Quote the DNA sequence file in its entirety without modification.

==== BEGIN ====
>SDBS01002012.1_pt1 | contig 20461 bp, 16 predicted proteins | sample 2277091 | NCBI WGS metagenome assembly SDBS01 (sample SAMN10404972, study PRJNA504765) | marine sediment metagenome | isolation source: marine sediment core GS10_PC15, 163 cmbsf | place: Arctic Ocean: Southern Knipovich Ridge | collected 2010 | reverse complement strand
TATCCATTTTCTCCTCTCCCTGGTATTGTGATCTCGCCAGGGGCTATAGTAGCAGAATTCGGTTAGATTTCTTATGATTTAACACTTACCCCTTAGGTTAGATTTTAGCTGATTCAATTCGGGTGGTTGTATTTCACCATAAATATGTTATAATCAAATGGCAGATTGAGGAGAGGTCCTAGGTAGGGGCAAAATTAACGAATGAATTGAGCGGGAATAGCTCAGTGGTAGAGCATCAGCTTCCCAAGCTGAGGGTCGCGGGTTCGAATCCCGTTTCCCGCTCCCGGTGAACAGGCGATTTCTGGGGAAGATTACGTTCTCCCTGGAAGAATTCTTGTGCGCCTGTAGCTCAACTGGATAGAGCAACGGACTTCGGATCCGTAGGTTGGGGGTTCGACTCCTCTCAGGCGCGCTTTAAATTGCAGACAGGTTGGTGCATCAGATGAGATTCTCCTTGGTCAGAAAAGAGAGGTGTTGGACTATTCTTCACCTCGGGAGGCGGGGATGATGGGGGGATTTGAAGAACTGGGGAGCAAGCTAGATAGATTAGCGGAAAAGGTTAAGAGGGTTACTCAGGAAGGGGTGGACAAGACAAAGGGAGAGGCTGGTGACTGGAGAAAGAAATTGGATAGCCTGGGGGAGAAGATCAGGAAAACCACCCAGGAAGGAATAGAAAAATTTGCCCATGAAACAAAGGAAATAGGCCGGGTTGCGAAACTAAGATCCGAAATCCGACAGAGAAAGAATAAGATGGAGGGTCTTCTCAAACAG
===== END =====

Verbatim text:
>SDBS01002012.1_pt1 | contig 20461 bp, 16 predicted proteins | sample 2277091 | NCBI WGS metagenome assembly SDBS01 (sample SAMN10404972, study PRJNA504765) | marine sediment metagenome | isolation source: marine sediment core GS10_PC15, 163 cmbsf | place: Arctic Ocean: Southern Knipovich Ridge | collected 2010 | reverse complement strand
TATCCATTTTCTCCTCTCCCTGGTATTGTGATCTCGCCAGGGGCTATAGTAGCAGAATTCGGTTAGATTTCTTATGATTTAACACTTACCCCTTAGGTTAGATTTTAGCTGATTCAATTCGGGTGGTTGTATTTCACCATAAATATGTTATAATCAAATGGCAGATTGAGGAGAGGTCCTAGGTAGGGGCAAAATTAACGAATGAATTGAGCGGGAATAGCTCAGTGGTAGAGCATCAGCTTCCCAAGCTGAGGGTCGCGGGTTCGAATCCCGTTTCCCGCTCCCGGTGAACAGGCGATTTCTGGGGAAGATTACGTTCTCCCTGGAAGAATTCTTGTGCGCCTGTAGCTCAACTGGATAGAGCAACGGACTTCGGATCCGTAGGTTGGGGGTTCGACTCCTCTCAGGCGCGCTTTAAATTGCAGACAGGTTGGTGCATCAGATGAGATTCTCCTTGGTCAGAAAAGAGAGGTGTTGGACTATTCTTCACCTCGGGAGGCGGGGATGATGGGGGGATTTGAAGAACTGGGGAGCAAGCTAGATAGATTAGCGGAAAAGGTTAAGAGGGTTACTCAGGAAGGGGTGGACAAGACAAAGGGAGAGGCTGGTGACTGGAGAAAGAAATTGGATAGCCTGGGGGAGAAGATCAGGAAAACCACCCAGGAAGGAATAGAAAAATTTGCCCATGAAACAAAGGAAATAGGCCGGGTTGCGAAACTAAGATCCGAAATCCGACAGAGAAAGAATAAGATGGAGGGTCTTCTCAAACAG